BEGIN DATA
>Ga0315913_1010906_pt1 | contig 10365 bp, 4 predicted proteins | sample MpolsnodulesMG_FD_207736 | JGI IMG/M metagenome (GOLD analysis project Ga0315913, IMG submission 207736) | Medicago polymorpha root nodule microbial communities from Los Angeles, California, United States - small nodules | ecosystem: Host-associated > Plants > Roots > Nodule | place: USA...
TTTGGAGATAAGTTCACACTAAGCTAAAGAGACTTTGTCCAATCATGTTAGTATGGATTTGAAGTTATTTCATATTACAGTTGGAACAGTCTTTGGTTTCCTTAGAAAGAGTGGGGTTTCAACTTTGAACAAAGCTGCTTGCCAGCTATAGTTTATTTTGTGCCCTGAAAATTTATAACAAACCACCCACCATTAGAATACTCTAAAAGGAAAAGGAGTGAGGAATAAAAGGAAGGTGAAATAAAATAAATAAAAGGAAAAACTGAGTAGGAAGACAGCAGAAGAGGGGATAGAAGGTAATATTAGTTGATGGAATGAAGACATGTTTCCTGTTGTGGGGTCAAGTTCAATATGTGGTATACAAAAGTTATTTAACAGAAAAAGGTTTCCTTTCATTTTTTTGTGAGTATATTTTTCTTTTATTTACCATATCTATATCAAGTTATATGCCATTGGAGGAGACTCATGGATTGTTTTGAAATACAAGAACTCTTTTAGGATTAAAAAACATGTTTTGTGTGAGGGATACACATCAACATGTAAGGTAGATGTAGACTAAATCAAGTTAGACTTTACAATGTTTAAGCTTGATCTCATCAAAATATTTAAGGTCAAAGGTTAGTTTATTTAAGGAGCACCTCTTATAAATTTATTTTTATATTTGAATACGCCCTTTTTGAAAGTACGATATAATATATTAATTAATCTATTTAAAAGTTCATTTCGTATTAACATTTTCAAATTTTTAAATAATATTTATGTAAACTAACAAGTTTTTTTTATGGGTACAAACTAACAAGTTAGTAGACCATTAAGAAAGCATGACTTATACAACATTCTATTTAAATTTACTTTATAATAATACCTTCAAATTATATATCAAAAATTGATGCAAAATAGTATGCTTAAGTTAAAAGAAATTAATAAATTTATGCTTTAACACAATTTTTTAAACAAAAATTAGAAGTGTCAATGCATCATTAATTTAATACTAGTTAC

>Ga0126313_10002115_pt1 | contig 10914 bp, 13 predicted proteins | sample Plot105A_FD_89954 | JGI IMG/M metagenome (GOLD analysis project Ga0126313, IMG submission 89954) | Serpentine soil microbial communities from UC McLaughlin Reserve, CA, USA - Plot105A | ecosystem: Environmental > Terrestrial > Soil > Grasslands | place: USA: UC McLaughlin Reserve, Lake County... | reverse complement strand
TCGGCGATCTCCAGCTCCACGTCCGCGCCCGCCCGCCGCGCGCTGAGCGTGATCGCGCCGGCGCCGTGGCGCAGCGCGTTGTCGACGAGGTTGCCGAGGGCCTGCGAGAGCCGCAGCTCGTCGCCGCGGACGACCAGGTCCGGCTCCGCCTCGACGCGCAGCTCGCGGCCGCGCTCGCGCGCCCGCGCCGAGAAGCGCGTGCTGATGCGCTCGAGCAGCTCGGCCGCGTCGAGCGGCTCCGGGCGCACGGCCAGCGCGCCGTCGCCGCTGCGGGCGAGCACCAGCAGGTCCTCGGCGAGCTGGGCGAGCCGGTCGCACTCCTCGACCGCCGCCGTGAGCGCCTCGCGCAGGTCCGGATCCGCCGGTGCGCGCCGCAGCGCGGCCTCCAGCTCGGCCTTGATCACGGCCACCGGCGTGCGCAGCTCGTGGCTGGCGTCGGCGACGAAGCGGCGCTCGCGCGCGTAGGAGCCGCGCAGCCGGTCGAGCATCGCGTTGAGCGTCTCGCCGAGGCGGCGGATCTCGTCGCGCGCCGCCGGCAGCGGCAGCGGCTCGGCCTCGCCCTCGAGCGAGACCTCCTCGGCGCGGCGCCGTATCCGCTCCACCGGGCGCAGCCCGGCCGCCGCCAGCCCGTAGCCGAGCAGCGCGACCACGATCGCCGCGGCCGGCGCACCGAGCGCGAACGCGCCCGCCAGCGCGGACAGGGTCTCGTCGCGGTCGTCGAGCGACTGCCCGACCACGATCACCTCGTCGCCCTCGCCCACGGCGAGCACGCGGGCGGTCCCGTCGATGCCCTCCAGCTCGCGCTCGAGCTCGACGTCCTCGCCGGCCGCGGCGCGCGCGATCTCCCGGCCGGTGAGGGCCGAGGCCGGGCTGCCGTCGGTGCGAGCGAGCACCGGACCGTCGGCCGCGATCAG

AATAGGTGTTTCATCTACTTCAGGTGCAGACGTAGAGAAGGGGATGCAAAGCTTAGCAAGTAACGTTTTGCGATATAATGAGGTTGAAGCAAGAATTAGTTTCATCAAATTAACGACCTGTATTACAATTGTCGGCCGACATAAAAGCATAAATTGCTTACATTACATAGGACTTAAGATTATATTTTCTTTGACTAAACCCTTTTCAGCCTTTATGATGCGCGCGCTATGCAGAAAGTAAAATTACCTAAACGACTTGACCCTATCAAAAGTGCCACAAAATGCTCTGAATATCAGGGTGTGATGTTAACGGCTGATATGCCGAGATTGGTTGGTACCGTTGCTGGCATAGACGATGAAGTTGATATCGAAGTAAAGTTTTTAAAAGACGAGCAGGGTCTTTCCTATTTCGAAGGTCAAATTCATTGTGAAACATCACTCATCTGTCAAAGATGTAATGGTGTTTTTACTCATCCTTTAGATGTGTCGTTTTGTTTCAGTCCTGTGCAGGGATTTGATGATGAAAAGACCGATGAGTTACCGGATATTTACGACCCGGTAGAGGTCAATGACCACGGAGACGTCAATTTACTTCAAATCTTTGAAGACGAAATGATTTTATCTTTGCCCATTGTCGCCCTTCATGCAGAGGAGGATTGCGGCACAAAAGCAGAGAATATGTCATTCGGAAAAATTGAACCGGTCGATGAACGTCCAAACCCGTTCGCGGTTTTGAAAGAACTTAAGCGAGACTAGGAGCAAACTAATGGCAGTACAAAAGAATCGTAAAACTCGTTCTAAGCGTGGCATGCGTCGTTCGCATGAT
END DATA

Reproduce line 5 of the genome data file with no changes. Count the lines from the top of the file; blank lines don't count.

AATAGGTGTTTCATCTACTTCAGGTGCAGACGTAGAGAAGGGGATGCAAAGCTTAGCAAGTAACGTTTTGCGATATAATGAGGTTGAAGCAAGAATTAGTTTCATCAAATTAACGACCTGTATTACAATTGTCGGCCGACATAAAAGCATAAATTGCTTACATTACATAGGACTTAAGATTATATTTTCTTTGACTAAACCCTTTTCAGCCTTTATGATGCGCGCGCTATGCAGAAAGTAAAATTACCTAAACGACTTGACCCTATCAAAAGTGCCACAAAATGCTCTGAATATCAGGGTGTGATGTTAACGGCTGATATGCCGAGATTGGTTGGTACCGTTGCTGGCATAGACGATGAAGTTGATATCGAAGTAAAGTTTTTAAAAGACGAGCAGGGTCTTTCCTATTTCGAAGGTCAAATTCATTGTGAAACATCACTCATCTGTCAAAGATGTAATGGTGTTTTTACTCATCCTTTAGATGTGTCGTTTTGTTTCAGTCCTGTGCAGGGATTTGATGATGAAAAGACCGATGAGTTACCGGATATTTACGACCCGGTAGAGGTCAATGACCACGGAGACGTCAATTTACTTCAAATCTTTGAAGACGAAATGATTTTATCTTTGCCCATTGTCGCCCTTCATGCAGAGGAGGATTGCGGCACAAAAGCAGAGAATATGTCATTCGGAAAAATTGAACCGGTCGATGAACGTCCAAACCCGTTCGCGGTTTTGAAAGAACTTAAGCGAGACTAGGAGCAAACTAATGGCAGTACAAAAGAATCGTAAAACTCGTTCTAAGCGTGGCATGCGTCGTTCGCATGAT